Even for those of use who are devoted wine drinkers, it remains a very fine beer. Well, perhaps not very fine, but certainly good enough. That’s one of the funny things about the beer you grow up with: Your associations are so strong that they can overwhelm your judgment about the taste. This comes into sharp relief when you try your friend’s favorite beer from Washington or Maine and hint that it’s subpar (perhaps over the years you have acquired a few habits of the beer bore). Your friend looks at you icily, as if you’ve insulted his mother’s cooking.





Slowear | All You Ever Need

Jul 18th, 2013 | Categories: Italy, Menswear | by Michael Williams

On the surface Slowear doesn’t appear to be much different from a variety of other Italian brands. Nice fabrics, good construction and some interesting design, but not over designed. The difference becomes more clear the minute you actually wear the product. It’s at that point that you will very quickly place the brand on an altogether higher level. At dinner last night, my friend randomly asked me what my favorite brand was. I had no real answer, I was stumped. Today I woke up and saw this great video from Mr Porter profiling Slowear and my choice was right there. Now I am thinking that if I were deserted on an island and could only wear one brand for the rest of my life, I would easily choose Slowear.





From the Desk of… | Ovadia & Sons

Jul 12th, 2013 | Categories: From the Desk of... | by Michael Williams

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Brothers Ariel and Shimon Ovadia are easily be described with the word particular. Part of me thinks the term to describe them could actually be obsessive. They agonize over everything — in a good way. When it comes to their line Ovadia & Sons (which was just nominated for the CFDA Vogue Fashion Fund), the details are very important to them. For me, as a consumer, that translates into a lot of trust in their product. I know everything Ovadia puts out into the world is held to high standards. If their name is on it, so they want it to be the best. I know if I buy a shirt for them they have gone to great lengths to ensure that the fit is just right. The twins care deeply about the construction, the fabric, the fit and they won’t stop tinkering until everything is perfect. This obsession with aesthetics extends all the way to the décor of their Wooster Street office and showroom.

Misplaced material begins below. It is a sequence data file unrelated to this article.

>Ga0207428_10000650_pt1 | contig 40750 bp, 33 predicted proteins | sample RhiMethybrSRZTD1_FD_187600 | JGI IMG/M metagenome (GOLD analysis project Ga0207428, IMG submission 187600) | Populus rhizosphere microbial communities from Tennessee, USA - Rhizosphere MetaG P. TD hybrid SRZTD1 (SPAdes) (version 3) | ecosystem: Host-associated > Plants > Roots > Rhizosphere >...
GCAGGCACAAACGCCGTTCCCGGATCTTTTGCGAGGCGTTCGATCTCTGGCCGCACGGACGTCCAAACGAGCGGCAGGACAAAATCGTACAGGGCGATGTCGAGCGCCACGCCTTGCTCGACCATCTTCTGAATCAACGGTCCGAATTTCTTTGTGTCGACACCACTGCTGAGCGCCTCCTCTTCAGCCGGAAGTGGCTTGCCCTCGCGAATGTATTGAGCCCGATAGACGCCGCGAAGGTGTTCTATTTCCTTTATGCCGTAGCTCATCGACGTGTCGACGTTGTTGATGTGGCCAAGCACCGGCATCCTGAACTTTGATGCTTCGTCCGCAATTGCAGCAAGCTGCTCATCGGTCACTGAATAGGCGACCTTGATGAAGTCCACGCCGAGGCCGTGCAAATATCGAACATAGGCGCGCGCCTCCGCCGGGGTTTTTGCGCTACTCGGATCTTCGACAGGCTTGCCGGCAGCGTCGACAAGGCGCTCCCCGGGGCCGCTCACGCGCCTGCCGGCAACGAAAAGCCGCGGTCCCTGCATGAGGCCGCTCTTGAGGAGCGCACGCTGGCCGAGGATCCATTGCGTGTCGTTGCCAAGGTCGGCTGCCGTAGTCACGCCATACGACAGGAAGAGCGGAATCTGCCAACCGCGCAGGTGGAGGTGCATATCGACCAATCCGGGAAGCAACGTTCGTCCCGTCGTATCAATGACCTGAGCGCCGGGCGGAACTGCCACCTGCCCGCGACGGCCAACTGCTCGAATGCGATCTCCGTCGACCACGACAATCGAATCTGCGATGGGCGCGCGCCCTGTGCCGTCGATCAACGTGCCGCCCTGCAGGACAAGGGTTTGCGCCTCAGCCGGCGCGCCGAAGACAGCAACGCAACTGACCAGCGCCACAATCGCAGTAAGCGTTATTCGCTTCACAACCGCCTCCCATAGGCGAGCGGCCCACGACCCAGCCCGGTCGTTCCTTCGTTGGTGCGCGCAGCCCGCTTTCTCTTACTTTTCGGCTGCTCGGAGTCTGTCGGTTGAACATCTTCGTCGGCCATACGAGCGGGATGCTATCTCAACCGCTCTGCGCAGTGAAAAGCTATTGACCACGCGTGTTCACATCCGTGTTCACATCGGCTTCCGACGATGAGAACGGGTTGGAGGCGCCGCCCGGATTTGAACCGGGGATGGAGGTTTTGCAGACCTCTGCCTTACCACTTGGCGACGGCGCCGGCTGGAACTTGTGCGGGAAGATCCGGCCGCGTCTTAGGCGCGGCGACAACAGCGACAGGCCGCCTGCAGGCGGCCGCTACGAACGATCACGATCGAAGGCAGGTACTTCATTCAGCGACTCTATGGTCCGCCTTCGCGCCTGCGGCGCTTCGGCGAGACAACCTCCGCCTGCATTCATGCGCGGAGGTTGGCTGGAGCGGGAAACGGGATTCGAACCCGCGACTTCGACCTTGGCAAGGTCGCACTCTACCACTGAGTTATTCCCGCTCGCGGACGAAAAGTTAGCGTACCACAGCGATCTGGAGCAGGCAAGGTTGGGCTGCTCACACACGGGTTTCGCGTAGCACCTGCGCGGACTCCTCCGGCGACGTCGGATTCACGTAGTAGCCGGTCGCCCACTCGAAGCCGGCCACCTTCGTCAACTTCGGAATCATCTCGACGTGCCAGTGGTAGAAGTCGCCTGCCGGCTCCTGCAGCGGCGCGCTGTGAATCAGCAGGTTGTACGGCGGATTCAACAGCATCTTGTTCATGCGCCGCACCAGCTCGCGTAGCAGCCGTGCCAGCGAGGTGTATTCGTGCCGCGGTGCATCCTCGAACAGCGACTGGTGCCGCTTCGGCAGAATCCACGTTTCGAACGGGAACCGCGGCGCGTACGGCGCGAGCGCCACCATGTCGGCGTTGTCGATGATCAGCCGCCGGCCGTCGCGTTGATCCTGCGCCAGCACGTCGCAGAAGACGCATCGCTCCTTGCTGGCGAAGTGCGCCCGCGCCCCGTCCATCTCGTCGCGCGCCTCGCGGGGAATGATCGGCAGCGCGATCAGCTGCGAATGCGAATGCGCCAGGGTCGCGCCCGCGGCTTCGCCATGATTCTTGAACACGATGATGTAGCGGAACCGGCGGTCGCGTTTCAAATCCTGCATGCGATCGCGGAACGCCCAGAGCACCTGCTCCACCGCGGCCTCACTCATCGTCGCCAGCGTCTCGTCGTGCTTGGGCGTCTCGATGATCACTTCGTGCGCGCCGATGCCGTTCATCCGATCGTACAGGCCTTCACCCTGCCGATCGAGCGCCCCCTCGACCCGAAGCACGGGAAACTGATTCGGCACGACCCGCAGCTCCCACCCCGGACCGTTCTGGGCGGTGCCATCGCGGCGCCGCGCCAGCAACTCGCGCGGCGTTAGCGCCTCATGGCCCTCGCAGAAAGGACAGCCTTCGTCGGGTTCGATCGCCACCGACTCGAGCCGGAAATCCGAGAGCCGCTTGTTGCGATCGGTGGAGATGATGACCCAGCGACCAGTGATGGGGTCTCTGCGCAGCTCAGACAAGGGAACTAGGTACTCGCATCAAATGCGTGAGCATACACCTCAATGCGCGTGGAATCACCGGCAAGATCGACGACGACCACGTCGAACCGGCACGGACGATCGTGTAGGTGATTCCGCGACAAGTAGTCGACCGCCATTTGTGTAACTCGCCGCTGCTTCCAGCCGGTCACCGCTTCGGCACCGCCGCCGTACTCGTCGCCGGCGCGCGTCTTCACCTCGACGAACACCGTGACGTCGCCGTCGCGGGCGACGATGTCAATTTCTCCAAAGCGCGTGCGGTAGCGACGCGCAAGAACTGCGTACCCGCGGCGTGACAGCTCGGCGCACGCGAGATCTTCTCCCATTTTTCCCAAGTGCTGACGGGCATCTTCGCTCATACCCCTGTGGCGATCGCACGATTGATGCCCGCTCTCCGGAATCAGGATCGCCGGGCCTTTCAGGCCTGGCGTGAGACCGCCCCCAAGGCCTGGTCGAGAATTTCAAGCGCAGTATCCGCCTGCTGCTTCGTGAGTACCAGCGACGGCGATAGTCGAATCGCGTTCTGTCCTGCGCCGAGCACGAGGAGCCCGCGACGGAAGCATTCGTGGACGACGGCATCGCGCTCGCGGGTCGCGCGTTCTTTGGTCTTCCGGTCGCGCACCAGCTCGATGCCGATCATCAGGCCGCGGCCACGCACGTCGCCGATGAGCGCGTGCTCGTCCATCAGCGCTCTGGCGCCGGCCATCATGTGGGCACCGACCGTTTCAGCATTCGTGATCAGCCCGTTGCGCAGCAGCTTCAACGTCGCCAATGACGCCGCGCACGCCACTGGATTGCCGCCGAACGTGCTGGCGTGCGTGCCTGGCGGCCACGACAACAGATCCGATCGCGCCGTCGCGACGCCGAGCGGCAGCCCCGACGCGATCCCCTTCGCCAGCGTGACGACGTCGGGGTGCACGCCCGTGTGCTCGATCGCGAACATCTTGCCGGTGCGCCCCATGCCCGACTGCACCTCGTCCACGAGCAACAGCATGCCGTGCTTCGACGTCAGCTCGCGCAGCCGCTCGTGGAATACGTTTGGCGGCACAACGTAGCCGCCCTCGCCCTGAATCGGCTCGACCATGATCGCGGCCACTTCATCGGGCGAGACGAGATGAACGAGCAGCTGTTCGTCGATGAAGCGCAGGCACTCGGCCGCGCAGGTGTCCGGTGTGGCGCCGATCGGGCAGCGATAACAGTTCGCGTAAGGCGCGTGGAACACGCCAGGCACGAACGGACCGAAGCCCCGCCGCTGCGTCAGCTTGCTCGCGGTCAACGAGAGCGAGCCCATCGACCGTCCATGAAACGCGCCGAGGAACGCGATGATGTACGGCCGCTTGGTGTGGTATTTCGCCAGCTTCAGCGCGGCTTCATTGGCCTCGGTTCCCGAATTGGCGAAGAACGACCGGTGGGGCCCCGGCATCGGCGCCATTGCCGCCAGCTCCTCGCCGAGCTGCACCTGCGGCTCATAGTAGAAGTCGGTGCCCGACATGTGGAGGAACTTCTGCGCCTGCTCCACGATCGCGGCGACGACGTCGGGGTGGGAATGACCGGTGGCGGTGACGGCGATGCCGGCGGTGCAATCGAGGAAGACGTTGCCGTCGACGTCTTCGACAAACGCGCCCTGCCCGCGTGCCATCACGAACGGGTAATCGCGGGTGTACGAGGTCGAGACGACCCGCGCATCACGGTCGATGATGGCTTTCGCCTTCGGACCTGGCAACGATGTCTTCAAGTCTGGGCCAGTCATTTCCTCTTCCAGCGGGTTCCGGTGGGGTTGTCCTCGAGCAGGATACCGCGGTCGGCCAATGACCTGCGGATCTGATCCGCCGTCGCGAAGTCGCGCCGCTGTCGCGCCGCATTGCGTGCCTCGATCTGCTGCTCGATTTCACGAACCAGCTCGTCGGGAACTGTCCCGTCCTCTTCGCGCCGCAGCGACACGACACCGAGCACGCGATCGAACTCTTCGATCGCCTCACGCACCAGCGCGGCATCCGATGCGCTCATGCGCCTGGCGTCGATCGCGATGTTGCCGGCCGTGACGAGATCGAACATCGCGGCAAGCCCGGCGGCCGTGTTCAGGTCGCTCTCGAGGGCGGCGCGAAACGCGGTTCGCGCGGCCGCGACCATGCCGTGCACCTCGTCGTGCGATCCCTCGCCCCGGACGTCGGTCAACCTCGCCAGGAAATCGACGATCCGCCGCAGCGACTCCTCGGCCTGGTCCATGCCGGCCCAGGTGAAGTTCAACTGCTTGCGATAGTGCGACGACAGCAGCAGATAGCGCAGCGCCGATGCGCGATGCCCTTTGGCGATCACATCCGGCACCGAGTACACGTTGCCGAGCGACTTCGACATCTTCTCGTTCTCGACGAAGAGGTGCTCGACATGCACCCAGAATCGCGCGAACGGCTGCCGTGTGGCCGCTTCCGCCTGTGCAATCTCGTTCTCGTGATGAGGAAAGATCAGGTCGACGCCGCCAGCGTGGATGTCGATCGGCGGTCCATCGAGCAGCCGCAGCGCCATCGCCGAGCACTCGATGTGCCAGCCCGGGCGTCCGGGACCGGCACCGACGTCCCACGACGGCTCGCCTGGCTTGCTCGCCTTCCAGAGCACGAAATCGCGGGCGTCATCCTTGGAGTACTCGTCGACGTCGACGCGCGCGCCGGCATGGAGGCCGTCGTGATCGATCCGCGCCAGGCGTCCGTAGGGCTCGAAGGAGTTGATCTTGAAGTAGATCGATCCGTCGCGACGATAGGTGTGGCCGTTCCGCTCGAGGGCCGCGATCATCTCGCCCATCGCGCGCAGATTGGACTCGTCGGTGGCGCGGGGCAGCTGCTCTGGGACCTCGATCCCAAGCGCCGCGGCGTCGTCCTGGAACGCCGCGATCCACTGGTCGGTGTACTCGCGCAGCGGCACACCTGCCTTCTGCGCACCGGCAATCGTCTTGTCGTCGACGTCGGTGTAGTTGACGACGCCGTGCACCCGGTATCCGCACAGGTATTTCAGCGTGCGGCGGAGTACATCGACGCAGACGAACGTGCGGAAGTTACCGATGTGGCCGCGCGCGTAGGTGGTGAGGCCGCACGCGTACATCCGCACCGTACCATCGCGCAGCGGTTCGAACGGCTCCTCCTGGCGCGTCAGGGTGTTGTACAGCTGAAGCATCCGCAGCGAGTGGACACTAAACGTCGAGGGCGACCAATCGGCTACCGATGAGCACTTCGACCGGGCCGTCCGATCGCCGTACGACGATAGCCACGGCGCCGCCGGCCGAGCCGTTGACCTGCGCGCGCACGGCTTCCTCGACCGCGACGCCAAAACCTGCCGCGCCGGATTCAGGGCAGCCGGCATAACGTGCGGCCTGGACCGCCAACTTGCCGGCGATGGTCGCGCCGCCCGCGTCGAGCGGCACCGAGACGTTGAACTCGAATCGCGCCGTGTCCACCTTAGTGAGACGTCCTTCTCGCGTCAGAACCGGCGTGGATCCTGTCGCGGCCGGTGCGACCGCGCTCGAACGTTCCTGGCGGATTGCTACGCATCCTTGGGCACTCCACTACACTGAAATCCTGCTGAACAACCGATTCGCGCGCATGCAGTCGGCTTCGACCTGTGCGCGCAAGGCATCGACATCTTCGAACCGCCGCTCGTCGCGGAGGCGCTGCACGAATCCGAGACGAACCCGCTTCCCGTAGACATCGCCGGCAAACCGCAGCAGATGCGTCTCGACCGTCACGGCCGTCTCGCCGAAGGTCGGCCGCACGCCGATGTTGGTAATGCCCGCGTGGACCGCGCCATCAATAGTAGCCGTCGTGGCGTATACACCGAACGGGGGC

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Introducing the Patagonia Legacy Collection.

Jul 11th, 2013 | Categories: California, History, Menswear | by Michael Williams

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A few months ago I made the trip to Ventura, California and stood in the parking lot where Patagonia founder Yvon Chouinard embarked on one of his first climbing trips to Argentina. The point of my journey to Patagonia the company wasn’t to tour historic parking lots, it was the see a new collection of clothing that was inspired by the early and important Patagonia clothing that Yvon Chouinard created in that very same spot. Launching this September, the Patagonia Legacy collection is a small ten-piece capsule of product that traces back to the original items from the forty years of Patagonia. The scale of the company has grown over the past four decades, but the mission and the core values remain intact, much like the building in which it all started.

Before I made the trip to California, I saw the Legacy collection at a small preview in New York. I was, admittedly, pretty nervous going in to see it. Often times, these types of historically slanted collections can be tricky and scary to the purists. The last thing we want is some heavy-handed re-interpretation for no good reason. I learned at that preview, and also later in Ventura, that heavy-handed is not Patagonia’s M.O. The Legacy collection is a subtle and steady take on the already great items from the Patagonia’s past.

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The foundry where Yvon Chouinard first started blacksmithing metal climbing instruments under the Great Pacific Iron Works name that is still on the front of the building. The shop remains completely intact and is still fully functional. I’m told occasionally Yvon will still work in this shop as a blacksmith.